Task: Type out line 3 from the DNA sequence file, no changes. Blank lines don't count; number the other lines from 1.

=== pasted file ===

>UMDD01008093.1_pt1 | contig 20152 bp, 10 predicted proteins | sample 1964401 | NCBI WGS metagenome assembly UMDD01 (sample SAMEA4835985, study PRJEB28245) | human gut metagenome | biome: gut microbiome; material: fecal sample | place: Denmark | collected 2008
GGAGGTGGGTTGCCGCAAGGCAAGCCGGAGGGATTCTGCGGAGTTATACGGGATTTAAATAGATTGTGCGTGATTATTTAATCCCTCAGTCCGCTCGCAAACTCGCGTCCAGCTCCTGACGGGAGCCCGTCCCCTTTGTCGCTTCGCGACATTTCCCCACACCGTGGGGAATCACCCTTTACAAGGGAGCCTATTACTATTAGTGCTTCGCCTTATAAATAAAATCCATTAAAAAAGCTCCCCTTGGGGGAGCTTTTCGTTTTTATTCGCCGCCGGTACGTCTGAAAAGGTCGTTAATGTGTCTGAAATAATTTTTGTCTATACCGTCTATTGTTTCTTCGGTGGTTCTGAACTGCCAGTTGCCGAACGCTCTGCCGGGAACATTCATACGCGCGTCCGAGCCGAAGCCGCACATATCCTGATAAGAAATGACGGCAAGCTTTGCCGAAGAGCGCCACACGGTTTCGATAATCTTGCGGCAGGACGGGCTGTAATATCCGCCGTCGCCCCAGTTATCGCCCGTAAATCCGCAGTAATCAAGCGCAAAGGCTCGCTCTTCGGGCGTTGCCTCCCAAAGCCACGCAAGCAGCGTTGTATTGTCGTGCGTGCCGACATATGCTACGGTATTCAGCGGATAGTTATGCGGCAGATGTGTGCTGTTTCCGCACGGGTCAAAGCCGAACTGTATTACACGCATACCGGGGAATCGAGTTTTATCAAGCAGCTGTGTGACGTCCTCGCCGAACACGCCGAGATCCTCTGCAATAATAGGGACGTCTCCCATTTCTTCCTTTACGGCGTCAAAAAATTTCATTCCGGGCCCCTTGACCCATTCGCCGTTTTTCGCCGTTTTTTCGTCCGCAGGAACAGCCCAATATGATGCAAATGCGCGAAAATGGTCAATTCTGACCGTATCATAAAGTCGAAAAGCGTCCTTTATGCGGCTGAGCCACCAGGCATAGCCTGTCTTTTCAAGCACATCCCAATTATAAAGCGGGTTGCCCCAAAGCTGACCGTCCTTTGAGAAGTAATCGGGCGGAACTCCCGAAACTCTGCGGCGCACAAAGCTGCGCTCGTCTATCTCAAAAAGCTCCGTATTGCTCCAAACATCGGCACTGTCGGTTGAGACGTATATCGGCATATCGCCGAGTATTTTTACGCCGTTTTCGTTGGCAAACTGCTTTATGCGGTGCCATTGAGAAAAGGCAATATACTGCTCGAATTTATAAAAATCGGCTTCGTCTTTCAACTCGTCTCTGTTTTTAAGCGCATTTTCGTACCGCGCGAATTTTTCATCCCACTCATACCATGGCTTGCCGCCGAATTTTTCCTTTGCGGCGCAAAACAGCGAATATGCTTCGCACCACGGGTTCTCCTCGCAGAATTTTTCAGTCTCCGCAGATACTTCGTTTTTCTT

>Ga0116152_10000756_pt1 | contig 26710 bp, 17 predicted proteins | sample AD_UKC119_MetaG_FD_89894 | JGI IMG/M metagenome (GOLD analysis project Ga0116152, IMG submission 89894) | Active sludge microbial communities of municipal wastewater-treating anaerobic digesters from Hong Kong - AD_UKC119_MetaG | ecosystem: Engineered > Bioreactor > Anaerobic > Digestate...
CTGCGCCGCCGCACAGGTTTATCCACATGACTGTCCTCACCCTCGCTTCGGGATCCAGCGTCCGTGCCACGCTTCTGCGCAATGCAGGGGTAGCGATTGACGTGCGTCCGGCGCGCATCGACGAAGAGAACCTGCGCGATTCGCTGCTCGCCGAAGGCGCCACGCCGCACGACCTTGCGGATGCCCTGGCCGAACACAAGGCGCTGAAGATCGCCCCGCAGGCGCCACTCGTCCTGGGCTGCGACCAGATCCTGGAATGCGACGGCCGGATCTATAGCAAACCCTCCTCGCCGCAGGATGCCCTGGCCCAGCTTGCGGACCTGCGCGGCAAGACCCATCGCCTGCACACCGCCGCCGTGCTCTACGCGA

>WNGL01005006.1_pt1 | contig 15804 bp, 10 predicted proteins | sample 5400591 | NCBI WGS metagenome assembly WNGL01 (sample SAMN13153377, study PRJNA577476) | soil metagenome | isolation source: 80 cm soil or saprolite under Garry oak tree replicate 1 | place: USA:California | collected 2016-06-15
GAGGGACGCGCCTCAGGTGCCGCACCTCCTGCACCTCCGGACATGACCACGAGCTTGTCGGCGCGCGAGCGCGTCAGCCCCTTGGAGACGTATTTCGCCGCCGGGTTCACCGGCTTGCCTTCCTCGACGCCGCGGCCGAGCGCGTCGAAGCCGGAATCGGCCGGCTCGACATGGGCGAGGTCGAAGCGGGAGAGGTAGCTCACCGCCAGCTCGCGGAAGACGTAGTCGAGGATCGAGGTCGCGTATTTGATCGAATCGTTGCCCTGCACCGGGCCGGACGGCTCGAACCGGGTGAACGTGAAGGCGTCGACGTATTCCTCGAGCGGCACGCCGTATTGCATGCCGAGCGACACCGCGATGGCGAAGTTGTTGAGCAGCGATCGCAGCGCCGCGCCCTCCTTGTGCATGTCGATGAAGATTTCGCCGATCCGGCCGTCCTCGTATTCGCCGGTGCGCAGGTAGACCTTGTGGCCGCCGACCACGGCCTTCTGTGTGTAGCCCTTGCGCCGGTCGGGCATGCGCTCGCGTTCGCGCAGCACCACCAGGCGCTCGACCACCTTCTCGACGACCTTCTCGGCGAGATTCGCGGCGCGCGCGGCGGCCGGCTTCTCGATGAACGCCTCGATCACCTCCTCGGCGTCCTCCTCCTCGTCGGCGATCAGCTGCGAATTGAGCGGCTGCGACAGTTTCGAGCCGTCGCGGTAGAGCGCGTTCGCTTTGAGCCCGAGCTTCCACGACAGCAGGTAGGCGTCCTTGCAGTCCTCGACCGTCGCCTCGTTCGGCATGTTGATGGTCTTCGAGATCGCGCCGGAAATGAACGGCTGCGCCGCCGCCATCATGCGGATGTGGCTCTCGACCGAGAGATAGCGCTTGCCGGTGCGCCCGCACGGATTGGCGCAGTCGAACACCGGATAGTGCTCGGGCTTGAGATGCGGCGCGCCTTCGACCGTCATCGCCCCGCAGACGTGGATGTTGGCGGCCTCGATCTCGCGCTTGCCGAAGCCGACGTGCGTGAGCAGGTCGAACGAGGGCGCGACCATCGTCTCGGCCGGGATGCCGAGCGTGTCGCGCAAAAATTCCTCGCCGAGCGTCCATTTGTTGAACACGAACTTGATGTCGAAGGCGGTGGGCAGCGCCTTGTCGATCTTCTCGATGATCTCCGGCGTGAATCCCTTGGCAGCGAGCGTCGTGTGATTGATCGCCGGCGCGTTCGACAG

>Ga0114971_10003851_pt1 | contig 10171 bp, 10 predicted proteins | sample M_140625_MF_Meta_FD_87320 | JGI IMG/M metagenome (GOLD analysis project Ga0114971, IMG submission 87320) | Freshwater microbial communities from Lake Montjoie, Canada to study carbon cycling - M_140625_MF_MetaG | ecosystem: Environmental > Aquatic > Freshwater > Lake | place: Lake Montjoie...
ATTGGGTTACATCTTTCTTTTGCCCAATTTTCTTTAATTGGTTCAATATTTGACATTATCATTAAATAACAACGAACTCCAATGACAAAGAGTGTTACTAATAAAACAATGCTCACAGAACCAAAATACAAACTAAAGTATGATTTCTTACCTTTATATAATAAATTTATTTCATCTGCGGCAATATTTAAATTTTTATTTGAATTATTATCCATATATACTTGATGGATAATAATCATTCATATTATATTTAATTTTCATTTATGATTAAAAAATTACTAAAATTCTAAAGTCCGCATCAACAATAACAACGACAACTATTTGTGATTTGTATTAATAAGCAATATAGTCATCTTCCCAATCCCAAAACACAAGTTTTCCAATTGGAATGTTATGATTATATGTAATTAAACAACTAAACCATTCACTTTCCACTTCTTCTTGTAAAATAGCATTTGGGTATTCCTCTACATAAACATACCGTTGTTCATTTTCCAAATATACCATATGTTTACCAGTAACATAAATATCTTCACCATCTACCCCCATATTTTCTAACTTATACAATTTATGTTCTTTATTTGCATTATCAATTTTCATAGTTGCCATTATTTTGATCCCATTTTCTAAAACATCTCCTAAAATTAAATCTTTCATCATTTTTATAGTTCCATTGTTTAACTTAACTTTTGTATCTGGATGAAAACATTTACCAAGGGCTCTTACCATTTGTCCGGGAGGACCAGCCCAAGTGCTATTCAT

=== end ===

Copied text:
>Ga0116152_10000756_pt1 | contig 26710 bp, 17 predicted proteins | sample AD_UKC119_MetaG_FD_89894 | JGI IMG/M metagenome (GOLD analysis project Ga0116152, IMG submission 89894) | Active sludge microbial communities of municipal wastewater-treating anaerobic digesters from Hong Kong - AD_UKC119_MetaG | ecosystem: Engineered > Bioreactor > Anaerobic > Digestate...